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Ancient Proverbial Expressions in Pictures


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Sour Grapes
Sour Grapes. From The Aesop for Children, by Aesop, illustrated by Milo Winter

Sour Grapes. From The Aesop for Children, by Aesop, illustrated by Milo Winter.

Sword of Damocles | The Lion's Share | Cut the Gordian Knot | Weight of the World | Achilles' Heel
The expression sour grapes is used when someone wants something, finds he can't attain it, and then decides it must not have been be worth it, in the first place. While the expression "sour grapes" is used contemptuously, against someone who is bitter because he or she failed, it is a coping mechanism to avoid what's called cognitive dissonance.

Aesop wrote a fable about a fox who wanted to eat some grapes hanging from a lofty vine. When he found he couldn't reach them, he said they must have been sour, anyway; hence, sour grapes.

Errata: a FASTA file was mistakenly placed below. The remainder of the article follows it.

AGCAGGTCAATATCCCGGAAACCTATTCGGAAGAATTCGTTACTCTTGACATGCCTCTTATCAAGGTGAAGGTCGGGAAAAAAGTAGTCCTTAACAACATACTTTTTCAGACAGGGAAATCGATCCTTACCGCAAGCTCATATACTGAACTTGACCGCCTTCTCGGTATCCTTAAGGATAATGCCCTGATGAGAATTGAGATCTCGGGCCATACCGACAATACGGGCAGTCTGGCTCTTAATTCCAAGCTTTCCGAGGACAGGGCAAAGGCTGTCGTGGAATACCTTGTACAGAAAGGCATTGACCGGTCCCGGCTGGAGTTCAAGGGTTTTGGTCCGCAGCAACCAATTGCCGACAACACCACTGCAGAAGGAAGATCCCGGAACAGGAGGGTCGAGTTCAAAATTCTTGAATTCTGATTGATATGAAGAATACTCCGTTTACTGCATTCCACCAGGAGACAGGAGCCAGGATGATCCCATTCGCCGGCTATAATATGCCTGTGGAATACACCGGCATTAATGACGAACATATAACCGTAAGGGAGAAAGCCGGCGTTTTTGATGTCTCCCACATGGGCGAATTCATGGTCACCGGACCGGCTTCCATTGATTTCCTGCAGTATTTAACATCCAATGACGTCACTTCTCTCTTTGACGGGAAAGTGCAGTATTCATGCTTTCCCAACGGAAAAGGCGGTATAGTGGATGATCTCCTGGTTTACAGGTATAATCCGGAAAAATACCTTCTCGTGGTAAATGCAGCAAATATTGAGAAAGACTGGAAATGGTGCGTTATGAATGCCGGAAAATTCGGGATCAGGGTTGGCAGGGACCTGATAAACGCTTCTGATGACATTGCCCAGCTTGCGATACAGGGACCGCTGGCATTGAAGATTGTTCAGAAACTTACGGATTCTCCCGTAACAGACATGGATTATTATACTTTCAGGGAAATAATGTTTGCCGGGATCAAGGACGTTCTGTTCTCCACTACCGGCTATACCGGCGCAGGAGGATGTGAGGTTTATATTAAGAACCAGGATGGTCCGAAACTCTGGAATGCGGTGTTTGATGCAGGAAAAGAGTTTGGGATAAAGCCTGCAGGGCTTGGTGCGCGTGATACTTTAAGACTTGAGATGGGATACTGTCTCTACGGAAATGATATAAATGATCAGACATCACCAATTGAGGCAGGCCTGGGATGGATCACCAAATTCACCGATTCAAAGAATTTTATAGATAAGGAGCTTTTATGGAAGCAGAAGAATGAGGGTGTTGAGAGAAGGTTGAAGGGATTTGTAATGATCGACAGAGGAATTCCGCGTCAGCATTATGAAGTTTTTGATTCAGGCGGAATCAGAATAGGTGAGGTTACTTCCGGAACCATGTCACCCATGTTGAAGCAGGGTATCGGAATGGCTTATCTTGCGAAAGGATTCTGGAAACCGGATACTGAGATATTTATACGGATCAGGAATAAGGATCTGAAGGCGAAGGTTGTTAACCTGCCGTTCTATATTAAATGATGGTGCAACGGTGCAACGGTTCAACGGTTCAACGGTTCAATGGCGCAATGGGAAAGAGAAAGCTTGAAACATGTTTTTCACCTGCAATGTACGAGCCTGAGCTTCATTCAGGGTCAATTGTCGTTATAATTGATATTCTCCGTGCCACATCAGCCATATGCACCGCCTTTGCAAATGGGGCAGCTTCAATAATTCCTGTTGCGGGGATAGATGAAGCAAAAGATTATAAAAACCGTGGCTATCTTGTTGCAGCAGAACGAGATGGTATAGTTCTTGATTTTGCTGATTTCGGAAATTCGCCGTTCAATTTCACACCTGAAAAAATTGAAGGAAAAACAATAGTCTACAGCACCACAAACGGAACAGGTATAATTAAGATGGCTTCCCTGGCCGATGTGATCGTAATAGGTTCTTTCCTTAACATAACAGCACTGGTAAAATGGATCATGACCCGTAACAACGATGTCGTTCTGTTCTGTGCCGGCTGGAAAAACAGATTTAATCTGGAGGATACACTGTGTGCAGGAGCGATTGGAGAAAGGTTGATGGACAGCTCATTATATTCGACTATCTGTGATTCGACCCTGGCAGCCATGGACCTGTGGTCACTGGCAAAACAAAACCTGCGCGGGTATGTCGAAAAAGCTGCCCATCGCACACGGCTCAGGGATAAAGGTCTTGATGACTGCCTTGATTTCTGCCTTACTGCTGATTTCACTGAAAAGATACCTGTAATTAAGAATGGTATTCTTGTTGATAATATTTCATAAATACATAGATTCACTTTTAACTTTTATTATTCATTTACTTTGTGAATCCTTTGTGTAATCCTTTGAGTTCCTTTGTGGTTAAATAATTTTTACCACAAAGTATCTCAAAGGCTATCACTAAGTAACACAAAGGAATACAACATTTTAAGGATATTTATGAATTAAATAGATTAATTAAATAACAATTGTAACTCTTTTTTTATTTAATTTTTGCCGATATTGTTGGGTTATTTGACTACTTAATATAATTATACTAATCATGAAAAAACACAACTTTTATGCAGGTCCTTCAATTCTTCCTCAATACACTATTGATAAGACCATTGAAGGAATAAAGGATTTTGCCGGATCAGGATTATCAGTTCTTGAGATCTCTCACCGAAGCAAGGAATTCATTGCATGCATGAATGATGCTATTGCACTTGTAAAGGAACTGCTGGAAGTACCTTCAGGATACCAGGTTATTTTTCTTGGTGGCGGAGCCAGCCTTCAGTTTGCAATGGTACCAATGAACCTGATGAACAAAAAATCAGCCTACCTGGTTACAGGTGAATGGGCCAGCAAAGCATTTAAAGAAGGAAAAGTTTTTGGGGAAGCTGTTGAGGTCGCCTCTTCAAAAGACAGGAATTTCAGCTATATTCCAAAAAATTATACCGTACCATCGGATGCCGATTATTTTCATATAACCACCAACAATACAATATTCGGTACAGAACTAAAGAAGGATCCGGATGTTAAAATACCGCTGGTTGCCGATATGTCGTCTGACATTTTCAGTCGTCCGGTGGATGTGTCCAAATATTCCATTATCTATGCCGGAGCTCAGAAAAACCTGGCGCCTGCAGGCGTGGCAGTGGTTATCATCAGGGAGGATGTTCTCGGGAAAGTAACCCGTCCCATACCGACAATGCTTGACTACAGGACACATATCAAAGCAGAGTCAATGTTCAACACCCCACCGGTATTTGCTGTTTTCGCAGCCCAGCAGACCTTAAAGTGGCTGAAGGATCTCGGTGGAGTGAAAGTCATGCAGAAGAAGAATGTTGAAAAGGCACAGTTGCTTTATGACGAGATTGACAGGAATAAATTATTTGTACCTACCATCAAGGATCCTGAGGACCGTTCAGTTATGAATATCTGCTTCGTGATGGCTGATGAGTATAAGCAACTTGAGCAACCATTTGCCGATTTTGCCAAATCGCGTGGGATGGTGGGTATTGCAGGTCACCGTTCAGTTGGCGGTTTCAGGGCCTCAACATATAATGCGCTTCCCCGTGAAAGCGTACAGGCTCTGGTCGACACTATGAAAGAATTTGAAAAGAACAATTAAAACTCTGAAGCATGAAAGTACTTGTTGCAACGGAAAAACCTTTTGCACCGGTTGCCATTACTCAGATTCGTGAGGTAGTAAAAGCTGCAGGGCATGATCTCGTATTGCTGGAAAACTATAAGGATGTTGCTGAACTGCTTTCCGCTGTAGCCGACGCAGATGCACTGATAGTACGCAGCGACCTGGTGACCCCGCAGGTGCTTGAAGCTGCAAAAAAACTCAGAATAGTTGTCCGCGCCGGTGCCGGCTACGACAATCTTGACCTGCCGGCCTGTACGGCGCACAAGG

"A famished fox saw some clusters of ripe black grapes hanging from a trellised vine. She resorted to all her tricks to get at them, but wearied herself in vain, for she could not reach them. At last she turned away, hiding her disappointment and saying: 'The Grapes are sour, and not ripe as I thought.'"
The Fox and the Grapes, by Aesop, translated by George Fyler Townsend

Image: PD Courtesy of Wikipedia

  1. Sword of Damocles
  2. Sour Grapes
  3. The Lion's Share
  4. Cut the Gordian Knot
  5. Weight of the World
  6. Achilles' Heel
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